4. I ended up with 2 computers I need to fix up so they can be sold. The primary problem at hand for me is to find any of the personal files that might have been missed, copy them off and then wipe the drives and reinstall the OSes so any of the personalizations and all the other crud accumulated over use is gone. The main problem with doing that is that the current owner of these systems didn't keep the install media (or just doesn't know where it is), as most users seem to be, nor preserved the COA stickers (worn and torn up). Thankfully the computers have both been activated, have both been automatically updated several times (should prove they're legit enough), and I was able to get both CD Keys off the current installs, which I hope will activate again. One is Windows 7 Service Pack 1, which it looks like I should be able to download an ISO from Microsoft for replacement media. Unfortunately, the other one has (given its age) likely been auto-upgraded to Windows 10 from whatever its original OS was over the Internet (so no install media anyway). Any advice on how to handle this one? Ideally, it would be best to verify what the original OS was and back it off to there (especially since this computer is from 2012 and is slow as molasses on Windows 10). But I'm not sure how to find that out or if Microsoft locked the key out to Windows 10 only. Ideally, I'd like to back this one out to Windows 7 too, but if I'm stuck with reloading Windows 10 on this one, any tips on it? Of course, if I'm off-base on how to handle these best, please let me know too. The ideal thing is for both of these systems to be clean of whatever personal stuff or extraneous garbage, and if I can do that another way besides wiping them, that would work the same...
  5. I just had to go and play. It's pretty rough in general, but this seems to work okay on Windows 8.1 and induces quite a lot of squawking from the notification area. Don't know about 10 of course. Download Removed.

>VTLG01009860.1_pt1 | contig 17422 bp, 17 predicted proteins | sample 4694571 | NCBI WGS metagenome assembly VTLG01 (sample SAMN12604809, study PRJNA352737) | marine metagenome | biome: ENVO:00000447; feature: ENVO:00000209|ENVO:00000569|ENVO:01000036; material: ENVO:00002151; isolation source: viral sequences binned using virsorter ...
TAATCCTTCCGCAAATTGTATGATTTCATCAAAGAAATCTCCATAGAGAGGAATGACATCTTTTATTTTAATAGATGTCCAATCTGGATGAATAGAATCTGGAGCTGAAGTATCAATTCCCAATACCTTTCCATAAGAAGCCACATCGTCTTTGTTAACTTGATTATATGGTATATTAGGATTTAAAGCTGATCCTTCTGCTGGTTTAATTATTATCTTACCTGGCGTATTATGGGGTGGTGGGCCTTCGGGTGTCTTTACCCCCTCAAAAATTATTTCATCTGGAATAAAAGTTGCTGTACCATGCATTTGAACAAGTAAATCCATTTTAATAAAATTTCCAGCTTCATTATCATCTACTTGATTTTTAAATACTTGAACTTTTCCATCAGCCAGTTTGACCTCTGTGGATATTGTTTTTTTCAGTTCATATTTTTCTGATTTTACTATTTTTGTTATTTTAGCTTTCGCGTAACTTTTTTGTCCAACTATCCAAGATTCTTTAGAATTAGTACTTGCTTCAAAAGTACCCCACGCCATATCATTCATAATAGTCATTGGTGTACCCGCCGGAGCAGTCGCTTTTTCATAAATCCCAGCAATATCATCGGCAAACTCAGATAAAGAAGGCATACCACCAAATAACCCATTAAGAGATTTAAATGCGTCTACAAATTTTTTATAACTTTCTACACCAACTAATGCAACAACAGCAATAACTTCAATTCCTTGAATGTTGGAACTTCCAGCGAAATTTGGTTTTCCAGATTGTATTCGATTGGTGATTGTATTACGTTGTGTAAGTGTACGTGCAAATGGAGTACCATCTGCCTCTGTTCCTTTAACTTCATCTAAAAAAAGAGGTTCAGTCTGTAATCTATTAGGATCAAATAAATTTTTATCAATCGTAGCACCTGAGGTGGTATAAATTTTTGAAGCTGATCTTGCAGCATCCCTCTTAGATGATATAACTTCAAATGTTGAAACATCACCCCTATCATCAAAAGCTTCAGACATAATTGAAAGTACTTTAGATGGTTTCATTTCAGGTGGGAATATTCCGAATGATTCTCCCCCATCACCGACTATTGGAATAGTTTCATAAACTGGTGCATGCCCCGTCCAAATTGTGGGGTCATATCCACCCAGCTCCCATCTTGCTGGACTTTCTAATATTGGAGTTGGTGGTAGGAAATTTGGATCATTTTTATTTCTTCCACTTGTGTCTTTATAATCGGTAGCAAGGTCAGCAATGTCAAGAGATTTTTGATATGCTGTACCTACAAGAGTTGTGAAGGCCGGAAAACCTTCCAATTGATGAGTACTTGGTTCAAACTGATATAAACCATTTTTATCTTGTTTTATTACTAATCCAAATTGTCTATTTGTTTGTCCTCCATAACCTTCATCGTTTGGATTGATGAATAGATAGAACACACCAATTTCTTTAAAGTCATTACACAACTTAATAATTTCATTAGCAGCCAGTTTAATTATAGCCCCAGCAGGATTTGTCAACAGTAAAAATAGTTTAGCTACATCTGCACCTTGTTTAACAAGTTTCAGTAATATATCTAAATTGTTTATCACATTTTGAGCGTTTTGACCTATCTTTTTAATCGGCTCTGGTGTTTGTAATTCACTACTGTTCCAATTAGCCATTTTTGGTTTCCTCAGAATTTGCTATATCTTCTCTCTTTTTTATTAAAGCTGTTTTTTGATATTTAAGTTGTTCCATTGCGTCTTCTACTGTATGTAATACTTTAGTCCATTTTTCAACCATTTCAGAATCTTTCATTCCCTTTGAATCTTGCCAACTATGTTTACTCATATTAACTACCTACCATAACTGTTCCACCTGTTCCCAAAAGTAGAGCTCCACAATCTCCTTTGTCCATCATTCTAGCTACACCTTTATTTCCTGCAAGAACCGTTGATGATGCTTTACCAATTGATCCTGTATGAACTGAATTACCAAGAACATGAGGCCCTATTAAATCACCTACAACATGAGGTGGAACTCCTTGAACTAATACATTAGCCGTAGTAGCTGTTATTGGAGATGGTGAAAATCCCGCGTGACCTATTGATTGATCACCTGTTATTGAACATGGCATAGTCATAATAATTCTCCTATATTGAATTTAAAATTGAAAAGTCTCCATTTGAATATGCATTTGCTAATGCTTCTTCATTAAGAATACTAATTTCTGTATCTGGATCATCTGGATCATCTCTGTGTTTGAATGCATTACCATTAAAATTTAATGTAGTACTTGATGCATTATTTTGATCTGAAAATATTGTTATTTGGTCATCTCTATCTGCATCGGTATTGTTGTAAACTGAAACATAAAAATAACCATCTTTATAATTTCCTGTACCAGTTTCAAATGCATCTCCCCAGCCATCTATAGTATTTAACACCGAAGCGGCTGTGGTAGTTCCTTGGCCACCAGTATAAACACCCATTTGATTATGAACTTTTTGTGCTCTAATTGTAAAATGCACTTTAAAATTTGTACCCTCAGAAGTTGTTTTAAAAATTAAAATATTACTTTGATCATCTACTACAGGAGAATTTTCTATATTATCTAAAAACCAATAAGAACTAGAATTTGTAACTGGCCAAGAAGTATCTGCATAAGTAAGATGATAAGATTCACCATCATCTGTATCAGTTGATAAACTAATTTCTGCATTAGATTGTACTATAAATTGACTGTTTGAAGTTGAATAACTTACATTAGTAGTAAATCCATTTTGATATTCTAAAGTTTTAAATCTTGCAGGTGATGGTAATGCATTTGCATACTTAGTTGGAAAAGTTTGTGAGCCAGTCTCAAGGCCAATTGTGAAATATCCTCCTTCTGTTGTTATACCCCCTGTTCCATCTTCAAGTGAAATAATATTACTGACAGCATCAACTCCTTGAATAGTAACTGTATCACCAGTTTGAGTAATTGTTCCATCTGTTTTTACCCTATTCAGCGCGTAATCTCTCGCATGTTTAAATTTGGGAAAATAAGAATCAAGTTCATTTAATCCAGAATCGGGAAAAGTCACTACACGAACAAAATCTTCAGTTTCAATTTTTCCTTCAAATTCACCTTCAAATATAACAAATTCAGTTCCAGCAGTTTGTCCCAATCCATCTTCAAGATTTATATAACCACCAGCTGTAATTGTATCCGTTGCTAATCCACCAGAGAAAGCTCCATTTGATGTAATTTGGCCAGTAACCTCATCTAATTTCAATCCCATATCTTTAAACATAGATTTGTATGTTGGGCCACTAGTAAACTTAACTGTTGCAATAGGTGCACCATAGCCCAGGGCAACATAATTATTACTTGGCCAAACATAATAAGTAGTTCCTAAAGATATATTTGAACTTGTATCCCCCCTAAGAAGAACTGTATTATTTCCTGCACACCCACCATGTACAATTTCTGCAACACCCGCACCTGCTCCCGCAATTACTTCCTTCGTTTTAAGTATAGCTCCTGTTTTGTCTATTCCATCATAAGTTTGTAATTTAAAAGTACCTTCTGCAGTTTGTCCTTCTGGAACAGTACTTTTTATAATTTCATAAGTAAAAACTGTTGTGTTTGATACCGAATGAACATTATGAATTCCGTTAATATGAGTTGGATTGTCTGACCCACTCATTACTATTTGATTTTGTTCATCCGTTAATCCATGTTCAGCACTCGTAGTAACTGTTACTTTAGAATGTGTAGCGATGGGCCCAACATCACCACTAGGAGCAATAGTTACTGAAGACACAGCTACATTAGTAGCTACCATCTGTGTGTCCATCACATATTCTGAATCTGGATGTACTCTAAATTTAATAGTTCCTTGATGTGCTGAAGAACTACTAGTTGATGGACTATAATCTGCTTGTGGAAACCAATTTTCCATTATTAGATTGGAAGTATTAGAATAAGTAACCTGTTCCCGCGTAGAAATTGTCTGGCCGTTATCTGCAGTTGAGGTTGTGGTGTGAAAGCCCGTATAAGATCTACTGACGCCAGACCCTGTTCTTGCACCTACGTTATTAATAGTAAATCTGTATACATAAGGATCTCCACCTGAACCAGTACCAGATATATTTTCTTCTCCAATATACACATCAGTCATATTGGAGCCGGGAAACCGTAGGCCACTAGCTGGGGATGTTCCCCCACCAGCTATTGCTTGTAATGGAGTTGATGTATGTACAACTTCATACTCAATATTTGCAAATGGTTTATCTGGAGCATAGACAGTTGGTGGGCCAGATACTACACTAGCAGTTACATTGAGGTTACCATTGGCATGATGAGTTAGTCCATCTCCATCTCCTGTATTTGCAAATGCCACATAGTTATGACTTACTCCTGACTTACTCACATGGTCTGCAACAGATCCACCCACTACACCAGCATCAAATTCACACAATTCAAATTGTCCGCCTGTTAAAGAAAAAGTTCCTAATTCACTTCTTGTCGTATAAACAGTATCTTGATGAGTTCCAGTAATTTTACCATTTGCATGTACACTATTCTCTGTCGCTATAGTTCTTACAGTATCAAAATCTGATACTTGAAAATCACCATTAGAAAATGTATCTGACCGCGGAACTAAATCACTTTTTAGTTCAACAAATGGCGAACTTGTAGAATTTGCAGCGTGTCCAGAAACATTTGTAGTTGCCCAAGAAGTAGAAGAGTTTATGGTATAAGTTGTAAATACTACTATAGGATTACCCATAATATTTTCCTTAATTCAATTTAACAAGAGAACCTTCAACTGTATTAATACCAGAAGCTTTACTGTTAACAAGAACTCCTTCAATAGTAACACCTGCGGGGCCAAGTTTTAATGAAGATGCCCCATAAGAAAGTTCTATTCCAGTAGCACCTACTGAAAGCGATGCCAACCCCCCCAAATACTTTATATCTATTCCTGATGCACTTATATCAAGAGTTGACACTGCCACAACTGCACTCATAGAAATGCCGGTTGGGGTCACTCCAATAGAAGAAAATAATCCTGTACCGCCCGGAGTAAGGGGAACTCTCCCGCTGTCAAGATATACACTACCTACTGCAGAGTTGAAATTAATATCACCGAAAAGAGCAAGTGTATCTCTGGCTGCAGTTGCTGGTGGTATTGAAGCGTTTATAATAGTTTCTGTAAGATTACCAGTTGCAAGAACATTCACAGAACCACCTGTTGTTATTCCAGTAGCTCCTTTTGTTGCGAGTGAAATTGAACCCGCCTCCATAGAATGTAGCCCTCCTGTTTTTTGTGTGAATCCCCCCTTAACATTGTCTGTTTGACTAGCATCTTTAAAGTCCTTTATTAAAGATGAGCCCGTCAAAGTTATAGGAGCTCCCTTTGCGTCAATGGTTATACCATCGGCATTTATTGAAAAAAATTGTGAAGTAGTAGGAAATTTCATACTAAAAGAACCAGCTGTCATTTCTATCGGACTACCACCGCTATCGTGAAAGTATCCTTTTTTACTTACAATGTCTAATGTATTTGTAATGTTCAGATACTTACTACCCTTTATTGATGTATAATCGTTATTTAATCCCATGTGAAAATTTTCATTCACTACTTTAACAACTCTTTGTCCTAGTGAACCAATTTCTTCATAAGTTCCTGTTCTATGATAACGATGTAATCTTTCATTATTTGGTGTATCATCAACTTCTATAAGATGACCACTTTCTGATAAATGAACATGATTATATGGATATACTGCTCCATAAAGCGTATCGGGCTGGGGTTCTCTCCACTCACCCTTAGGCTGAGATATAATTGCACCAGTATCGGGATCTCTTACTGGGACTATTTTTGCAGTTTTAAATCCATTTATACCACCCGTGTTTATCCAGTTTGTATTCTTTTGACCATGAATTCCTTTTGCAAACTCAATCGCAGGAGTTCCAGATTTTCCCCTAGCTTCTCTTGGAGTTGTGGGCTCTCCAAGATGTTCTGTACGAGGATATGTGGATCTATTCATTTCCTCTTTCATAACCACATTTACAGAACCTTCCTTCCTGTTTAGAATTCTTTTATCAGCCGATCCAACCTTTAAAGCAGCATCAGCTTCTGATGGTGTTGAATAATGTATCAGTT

6. All of which is wholly irrelevant to the point I was trying to make. Most all of what is suggested in here (disabling the WU service, changing settings, host files, etc) is very non-permanent and is on the par of someone setting read-only attributes to files thinking that it will stop them from being deleted, which is the point I was trying to make. In fact, with a significant portion of the technically inclined Windows 10 user base actively arguing that forced updates, telemetry, etc gains them trust from Microsoft (the whole virus inoculation argument basically), and would claim that the suggestions here are from people actively trying to erode the security of Windows, I wouldn't be surprised that Microsoft would force the issue at the behest of this "satisfied" portion of their user base and remove any options of these things altogether. Simply put, it depends on what you definition of "secure" is. Ultimately with all the "ink" spilled here, it's been an amusing read, but I'm surprised that so much trouble is being put out for things that are ultimately moot in the end if Microsoft so chooses. There's always Linux. If you can get it to work.